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The break-up of one of Britain's most sensitive defence companies will begin as soon as this year if a US takeover is signed off by the Government.
Parts of Ultra Electronics will be offloaded within months by Boston-based Advent International if its £2.6bn sale is approved by the Business Secretary Kwasi Kwarteng, insiders said.
Advent intends to launch an immediate strategic review of Ultra — which provides secret kit to Britain's nuclear submarines — before pressing ahead with the sale of non-defence operations that it owns.
About 10pc of Ultra’s sales come from its energy business and a forensics division in Canada, and Advent earmarked these as potential sales targets in August.
Mr Kwarteng gave the takeover tentative approval last week following a national security review that sparked a transatlantic row, with US intelligence sources warning defence cooperation would be put at risk if the sale was blocked.
A consultation will run until 3 July so that other defence players can give their views, and no final decision will be made until this process is complete.
The most sensitive parts of Ultra have been afforded heavy protection in a series of legally binding promises Advent has made.
But since UK sales now contribute less than 20pc of the company’s revenues, while the US Department for Defence has grown as a customer, the protected parts are understood to be a minority of the business.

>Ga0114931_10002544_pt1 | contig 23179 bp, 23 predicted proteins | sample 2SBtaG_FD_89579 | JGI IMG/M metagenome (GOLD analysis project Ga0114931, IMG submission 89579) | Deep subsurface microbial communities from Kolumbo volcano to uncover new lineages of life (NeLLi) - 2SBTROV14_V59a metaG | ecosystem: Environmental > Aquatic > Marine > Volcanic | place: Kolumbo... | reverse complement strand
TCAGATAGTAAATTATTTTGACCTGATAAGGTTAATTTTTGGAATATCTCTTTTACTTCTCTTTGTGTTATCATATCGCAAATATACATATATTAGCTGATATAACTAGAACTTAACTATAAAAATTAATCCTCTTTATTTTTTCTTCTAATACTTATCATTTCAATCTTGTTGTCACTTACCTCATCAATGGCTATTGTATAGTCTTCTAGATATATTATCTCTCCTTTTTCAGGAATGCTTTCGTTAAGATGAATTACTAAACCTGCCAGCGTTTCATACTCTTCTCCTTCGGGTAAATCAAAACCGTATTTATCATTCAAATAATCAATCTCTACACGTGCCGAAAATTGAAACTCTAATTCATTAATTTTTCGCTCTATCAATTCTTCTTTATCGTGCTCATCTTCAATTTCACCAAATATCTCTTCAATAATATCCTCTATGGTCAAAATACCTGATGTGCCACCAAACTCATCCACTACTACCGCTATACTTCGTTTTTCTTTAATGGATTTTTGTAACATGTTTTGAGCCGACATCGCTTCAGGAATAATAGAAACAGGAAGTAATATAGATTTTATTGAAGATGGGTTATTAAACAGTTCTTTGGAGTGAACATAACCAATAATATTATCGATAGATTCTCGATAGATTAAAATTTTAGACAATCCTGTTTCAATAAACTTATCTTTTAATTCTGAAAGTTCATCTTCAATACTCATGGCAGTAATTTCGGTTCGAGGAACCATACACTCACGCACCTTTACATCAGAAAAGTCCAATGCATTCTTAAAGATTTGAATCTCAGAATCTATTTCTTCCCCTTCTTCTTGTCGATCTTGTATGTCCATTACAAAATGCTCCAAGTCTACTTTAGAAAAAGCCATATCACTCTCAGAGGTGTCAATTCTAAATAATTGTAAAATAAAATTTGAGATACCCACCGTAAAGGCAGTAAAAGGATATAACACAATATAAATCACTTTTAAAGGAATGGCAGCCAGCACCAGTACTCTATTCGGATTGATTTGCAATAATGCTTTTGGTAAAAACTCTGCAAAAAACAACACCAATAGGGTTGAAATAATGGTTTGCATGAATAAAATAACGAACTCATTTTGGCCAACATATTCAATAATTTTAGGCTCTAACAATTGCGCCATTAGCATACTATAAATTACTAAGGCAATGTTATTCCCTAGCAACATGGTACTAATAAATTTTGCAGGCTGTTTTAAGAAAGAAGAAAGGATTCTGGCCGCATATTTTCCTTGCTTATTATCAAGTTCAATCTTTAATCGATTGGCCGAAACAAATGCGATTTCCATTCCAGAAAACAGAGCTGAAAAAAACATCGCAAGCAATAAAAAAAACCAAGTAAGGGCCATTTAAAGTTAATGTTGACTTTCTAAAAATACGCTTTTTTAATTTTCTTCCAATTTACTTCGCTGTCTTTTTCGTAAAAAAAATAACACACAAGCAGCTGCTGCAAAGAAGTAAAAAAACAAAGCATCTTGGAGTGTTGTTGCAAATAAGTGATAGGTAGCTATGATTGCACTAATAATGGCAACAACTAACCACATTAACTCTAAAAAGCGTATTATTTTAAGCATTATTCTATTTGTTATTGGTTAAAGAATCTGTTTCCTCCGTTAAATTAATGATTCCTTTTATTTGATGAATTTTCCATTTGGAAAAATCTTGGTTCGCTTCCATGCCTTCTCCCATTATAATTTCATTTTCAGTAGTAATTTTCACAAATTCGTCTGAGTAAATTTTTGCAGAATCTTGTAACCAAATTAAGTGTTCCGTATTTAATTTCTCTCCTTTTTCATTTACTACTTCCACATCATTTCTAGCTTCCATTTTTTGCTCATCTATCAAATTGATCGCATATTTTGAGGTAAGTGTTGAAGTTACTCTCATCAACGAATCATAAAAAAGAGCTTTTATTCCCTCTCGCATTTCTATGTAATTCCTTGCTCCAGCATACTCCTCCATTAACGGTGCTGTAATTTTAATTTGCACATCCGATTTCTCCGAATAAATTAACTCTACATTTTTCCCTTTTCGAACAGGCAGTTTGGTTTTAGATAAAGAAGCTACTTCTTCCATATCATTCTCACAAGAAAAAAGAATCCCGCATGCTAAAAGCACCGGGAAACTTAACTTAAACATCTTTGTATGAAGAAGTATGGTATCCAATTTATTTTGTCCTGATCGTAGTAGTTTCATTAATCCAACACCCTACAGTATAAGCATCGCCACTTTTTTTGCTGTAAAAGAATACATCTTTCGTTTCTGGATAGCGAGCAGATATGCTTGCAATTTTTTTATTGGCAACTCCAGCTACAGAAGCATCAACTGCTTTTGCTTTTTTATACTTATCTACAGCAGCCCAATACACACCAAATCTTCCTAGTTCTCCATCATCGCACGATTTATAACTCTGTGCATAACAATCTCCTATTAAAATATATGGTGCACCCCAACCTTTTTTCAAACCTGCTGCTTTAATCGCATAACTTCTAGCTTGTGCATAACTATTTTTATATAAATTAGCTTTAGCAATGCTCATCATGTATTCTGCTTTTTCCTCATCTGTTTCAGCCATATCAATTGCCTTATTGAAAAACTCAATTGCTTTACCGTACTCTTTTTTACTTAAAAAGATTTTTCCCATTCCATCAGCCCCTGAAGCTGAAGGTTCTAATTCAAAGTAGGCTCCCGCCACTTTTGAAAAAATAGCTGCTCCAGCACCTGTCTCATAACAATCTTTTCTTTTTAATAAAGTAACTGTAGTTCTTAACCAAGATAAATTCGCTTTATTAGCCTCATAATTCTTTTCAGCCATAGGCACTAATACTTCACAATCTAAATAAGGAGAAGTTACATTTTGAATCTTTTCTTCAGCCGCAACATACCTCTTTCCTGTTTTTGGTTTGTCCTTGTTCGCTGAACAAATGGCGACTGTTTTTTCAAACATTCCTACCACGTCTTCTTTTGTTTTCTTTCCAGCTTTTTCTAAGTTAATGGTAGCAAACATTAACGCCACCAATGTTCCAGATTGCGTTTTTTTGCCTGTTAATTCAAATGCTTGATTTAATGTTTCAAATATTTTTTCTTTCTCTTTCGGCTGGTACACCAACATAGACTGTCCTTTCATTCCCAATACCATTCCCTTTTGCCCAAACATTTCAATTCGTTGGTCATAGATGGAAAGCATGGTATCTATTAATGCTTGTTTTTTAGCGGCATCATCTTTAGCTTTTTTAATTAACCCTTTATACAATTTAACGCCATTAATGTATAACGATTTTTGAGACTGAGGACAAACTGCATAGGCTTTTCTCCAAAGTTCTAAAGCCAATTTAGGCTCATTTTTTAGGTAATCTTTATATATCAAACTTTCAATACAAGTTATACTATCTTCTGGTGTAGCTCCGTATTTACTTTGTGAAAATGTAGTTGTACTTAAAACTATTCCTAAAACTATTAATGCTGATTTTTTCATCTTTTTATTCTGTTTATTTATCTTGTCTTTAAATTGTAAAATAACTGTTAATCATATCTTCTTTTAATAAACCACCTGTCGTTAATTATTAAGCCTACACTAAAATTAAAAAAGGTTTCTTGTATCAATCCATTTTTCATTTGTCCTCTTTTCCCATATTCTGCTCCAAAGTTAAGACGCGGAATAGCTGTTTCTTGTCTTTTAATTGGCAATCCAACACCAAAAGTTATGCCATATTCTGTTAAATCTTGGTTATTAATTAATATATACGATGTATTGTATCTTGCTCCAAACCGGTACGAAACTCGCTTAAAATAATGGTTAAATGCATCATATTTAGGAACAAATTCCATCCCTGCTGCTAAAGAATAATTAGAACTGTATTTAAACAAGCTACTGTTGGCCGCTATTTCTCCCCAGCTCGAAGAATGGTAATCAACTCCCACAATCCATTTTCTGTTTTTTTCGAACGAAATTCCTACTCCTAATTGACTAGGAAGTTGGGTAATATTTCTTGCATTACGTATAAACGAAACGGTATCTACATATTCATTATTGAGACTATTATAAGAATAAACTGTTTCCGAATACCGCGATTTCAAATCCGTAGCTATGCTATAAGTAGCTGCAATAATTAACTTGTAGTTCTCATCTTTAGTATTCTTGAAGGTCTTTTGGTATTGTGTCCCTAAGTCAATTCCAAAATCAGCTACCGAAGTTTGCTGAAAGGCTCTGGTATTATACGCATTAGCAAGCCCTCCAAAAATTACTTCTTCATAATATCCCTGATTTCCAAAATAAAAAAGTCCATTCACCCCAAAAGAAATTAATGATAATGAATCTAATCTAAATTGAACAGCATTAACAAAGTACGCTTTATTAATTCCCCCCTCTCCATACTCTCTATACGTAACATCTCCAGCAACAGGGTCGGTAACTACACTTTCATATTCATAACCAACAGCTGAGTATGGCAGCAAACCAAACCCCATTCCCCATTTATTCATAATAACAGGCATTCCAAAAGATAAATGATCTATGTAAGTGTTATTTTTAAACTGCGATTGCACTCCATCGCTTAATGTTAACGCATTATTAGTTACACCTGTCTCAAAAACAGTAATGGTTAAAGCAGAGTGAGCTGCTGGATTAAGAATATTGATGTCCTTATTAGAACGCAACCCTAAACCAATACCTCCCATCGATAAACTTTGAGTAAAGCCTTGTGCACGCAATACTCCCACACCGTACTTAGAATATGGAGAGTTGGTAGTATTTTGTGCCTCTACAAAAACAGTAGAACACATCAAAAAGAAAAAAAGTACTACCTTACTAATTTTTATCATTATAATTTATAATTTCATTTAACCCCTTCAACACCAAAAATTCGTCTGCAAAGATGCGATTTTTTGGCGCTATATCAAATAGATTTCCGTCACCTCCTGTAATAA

Advent has offered to place Ultra’s top-secret businesses into two separate legal entities. These will each have a government-appointed director to protect British national security interests, and report to the state if the company tries to sell or pare back services important to defence.
As reported by the Telegraph in February, Britain will have powers to seize control of important operations if deemed necessary, and on top of that promise, at least half of the directors of the board of the company will be British, as will its chairman.
Ultra is Advent’s second major defence deal in recent years after the company picked up Cobham, which was known for its air to air refuelling systems.
Advent came under fire from Cobham's founding family, politicians and military leaders after selling various parts of the business in the months after the deal.
The agreement with Ultra is being hailed as much stronger than prior undertakings, such as a “good custodian” pledge Advent made ahead of its Cobham deal.
Insiders insist the defence parts of Ultra will be kept for the long term, especially since military spending is likely to be ramped up by many of its clients.
Mr Kwarteng ordered the Competition and Markets Authority to investigate the deal last August. It reported back in January and until last week, the deal had been largely in limbo.